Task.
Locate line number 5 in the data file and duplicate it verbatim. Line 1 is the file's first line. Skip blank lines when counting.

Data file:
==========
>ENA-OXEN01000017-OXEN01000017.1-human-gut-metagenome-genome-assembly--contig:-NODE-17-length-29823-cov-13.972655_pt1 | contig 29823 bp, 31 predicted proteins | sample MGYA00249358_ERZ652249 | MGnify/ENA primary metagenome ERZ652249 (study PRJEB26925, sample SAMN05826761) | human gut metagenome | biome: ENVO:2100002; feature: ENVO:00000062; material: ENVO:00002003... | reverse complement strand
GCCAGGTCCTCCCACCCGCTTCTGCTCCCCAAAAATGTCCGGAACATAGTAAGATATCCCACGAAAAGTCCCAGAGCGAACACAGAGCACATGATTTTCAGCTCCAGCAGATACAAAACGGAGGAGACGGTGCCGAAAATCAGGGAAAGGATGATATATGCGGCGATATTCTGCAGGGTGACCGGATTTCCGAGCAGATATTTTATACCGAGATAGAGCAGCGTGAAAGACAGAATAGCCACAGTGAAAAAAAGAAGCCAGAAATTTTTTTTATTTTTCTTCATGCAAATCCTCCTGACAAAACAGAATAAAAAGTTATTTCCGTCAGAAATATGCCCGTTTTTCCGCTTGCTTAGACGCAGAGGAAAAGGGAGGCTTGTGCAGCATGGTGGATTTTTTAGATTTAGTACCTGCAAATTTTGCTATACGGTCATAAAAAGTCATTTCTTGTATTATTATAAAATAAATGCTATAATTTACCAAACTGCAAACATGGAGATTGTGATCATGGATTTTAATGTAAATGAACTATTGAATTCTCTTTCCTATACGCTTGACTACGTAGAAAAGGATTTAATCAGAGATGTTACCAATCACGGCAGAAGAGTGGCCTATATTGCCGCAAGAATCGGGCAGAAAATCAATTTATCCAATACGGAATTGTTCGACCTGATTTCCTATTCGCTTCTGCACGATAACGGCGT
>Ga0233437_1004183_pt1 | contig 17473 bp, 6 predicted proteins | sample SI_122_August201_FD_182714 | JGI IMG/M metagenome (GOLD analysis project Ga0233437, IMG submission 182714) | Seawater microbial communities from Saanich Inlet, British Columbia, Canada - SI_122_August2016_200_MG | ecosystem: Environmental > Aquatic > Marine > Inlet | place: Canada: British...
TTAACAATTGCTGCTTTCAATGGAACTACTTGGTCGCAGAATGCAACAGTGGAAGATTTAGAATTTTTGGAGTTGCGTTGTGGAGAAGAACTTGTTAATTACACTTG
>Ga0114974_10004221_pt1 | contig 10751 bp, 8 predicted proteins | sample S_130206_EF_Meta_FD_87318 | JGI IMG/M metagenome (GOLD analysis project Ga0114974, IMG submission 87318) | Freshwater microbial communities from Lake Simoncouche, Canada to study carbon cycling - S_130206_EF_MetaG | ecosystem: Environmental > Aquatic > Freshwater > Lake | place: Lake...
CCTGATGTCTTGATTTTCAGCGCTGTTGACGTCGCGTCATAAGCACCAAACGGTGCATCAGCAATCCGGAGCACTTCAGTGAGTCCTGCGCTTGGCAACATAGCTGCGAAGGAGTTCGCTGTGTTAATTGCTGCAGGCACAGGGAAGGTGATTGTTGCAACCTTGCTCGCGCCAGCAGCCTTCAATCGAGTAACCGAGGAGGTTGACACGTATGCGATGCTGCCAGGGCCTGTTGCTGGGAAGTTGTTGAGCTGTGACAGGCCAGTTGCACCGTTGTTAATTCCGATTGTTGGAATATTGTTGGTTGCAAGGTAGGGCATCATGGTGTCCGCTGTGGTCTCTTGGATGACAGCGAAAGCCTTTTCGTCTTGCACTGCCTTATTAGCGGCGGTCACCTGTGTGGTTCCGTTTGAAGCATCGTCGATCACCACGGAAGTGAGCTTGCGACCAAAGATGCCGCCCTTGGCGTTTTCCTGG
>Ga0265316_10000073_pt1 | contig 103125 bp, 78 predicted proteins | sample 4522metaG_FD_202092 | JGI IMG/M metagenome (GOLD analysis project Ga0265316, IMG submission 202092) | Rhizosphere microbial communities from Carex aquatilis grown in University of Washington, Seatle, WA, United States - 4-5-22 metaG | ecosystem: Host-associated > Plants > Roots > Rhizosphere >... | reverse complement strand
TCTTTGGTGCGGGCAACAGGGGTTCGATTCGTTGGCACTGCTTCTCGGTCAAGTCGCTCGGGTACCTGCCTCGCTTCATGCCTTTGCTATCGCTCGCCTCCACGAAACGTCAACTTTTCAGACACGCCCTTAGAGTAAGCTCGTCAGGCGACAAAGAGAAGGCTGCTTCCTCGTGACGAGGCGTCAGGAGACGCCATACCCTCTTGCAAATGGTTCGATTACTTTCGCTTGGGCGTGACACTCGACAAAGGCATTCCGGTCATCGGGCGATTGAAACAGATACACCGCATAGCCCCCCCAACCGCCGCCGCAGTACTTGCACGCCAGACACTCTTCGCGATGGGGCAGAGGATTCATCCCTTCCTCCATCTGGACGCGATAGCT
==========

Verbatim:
>Ga0114974_10004221_pt1 | contig 10751 bp, 8 predicted proteins | sample S_130206_EF_Meta_FD_87318 | JGI IMG/M metagenome (GOLD analysis project Ga0114974, IMG submission 87318) | Freshwater microbial communities from Lake Simoncouche, Canada to study carbon cycling - S_130206_EF_MetaG | ecosystem: Environmental > Aquatic > Freshwater > Lake | place: Lake...